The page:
July 10, 1978 12:00 PM

Someday, if postal rates keep going up, Irwin Weinberg may find a practical use for the world’s most valuable stamp—worth $500,000 to $1 million by his calculations. Until then the Wilkes-Barre, Pa. dealer will have to tote his one-cent British Guiana Magenta the way he does now—in a briefcase handcuffed to his wrist. Of course, even such precautions pose hazards. No sooner had Weinberg, 50, arrived in Toronto for an international philately fair than the key snapped off in the cuffs. “I was in the middle of a press conference,” he recalls, “and I thought it best not to say anything.”

Mysteriously brushing off reporters clamoring to check out the Magenta, Weinberg turned himself over to security guards, who went to work on the cuffs with hairpins and paper clips. A Toronto fireman tried a hacksaw, but the steel was too tough. Finally a policeman liberated Weinberg with an extra key. “At first it just seemed amusing,” says Weinberg, “but then I got scared. I had visions of myself carrying the stamp around for weeks with people following me. Those are the adventures of a stamp collector.”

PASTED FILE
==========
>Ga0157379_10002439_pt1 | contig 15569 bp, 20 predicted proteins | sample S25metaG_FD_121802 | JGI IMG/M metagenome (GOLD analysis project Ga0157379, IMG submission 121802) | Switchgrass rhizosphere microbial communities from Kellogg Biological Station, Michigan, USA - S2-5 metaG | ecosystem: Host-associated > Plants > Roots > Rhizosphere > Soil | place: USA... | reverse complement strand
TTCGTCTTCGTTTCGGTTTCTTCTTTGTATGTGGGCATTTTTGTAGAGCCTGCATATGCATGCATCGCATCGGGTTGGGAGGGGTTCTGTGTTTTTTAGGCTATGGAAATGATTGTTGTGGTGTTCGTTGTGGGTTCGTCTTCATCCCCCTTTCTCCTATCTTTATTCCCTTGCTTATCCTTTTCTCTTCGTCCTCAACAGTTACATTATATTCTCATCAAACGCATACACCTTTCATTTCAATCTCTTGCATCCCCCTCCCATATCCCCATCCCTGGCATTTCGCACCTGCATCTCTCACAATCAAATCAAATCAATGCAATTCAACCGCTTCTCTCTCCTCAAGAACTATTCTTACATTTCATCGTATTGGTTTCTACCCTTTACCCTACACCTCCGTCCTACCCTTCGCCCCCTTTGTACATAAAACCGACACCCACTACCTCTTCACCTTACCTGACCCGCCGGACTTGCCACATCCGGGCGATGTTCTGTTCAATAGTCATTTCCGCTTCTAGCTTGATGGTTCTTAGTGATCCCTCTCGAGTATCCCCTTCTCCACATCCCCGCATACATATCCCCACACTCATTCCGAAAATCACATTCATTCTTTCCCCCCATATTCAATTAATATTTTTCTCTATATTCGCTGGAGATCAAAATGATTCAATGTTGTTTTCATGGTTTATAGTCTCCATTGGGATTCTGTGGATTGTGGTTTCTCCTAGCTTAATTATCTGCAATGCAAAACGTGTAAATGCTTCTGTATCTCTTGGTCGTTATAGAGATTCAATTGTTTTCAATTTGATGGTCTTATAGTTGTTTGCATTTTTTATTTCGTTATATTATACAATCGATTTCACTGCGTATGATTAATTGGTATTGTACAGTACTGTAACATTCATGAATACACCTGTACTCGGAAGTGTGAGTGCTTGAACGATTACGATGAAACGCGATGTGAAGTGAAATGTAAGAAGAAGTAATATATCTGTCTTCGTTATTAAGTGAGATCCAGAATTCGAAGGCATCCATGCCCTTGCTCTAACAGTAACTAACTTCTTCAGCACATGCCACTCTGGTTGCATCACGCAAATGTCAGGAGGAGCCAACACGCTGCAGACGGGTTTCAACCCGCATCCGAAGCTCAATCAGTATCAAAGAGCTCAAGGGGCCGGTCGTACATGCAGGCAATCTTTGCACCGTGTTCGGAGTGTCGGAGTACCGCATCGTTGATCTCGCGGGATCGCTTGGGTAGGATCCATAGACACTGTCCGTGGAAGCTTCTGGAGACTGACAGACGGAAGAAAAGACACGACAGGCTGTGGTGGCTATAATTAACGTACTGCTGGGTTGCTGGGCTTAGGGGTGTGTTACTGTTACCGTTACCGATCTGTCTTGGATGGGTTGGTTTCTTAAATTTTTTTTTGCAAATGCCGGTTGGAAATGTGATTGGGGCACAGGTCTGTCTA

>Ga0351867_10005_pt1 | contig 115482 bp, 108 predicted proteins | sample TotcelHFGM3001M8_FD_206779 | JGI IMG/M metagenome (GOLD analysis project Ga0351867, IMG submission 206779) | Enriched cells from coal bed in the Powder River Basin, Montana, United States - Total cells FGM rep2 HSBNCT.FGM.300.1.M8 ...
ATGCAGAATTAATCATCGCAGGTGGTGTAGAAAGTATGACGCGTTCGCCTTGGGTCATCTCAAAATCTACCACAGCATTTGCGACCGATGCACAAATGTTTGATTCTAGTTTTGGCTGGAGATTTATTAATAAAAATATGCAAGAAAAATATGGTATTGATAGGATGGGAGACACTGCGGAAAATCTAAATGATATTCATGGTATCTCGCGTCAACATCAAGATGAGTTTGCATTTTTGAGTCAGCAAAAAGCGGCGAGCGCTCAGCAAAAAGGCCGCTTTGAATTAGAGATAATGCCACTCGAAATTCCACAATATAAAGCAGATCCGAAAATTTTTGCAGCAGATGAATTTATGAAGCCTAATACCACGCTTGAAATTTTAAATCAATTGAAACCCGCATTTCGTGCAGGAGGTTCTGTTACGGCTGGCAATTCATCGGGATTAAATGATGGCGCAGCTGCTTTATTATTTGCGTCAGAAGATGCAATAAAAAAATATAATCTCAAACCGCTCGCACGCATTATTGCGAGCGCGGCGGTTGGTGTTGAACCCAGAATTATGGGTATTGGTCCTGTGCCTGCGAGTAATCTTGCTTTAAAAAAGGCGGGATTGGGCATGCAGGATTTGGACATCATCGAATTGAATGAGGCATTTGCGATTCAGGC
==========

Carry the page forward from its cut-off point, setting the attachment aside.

Weinberg, a collector for 35 years, first saw the 1856 Magenta in his pre-teens at the 1940 New York World’s Fair. “It was my dream to own it,” he remembers. Thirty years later he bought the stamp at auction for $280,000. Exhibiting it has become such a momentous undertaking that he removes it from a safe-deposit box only once a year. Slipping the treasure into his briefcase, he travels in an armored car to the airport. Then he flies with the briefcase clutched in his lap, taking another armored car to his destination. Never before has Weinberg’s hardware betrayed him, and he doesn’t expect it to happen again. “They don’t make better handcuffs,” he says, “but next time I’ll turn the key more carefully.”?

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